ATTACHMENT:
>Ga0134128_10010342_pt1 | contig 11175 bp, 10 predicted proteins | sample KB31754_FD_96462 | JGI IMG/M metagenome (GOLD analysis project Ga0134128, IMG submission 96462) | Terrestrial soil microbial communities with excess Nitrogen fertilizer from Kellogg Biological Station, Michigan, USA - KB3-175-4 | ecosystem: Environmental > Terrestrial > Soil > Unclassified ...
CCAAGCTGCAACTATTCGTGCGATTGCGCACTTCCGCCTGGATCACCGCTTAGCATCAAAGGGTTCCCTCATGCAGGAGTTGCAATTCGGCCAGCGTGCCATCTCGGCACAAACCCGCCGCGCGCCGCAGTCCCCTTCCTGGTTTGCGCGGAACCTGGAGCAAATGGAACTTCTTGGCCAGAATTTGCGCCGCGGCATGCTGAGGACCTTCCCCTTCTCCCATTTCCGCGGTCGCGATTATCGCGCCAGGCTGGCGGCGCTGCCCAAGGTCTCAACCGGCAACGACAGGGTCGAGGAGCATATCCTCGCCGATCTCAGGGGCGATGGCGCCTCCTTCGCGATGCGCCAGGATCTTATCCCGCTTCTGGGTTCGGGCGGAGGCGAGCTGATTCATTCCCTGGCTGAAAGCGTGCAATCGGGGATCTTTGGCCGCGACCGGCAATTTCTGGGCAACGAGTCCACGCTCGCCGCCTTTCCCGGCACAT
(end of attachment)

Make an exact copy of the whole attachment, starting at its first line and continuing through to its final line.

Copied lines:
>Ga0134128_10010342_pt1 | contig 11175 bp, 10 predicted proteins | sample KB31754_FD_96462 | JGI IMG/M metagenome (GOLD analysis project Ga0134128, IMG submission 96462) | Terrestrial soil microbial communities with excess Nitrogen fertilizer from Kellogg Biological Station, Michigan, USA - KB3-175-4 | ecosystem: Environmental > Terrestrial > Soil > Unclassified ...
CCAAGCTGCAACTATTCGTGCGATTGCGCACTTCCGCCTGGATCACCGCTTAGCATCAAAGGGTTCCCTCATGCAGGAGTTGCAATTCGGCCAGCGTGCCATCTCGGCACAAACCCGCCGCGCGCCGCAGTCCCCTTCCTGGTTTGCGCGGAACCTGGAGCAAATGGAACTTCTTGGCCAGAATTTGCGCCGCGGCATGCTGAGGACCTTCCCCTTCTCCCATTTCCGCGGTCGCGATTATCGCGCCAGGCTGGCGGCGCTGCCCAAGGTCTCAACCGGCAACGACAGGGTCGAGGAGCATATCCTCGCCGATCTCAGGGGCGATGGCGCCTCCTTCGCGATGCGCCAGGATCTTATCCCGCTTCTGGGTTCGGGCGGAGGCGAGCTGATTCATTCCCTGGCTGAAAGCGTGCAATCGGGGATCTTTGGCCGCGACCGGCAATTTCTGGGCAACGAGTCCACGCTCGCCGCCTTTCCCGGCACAT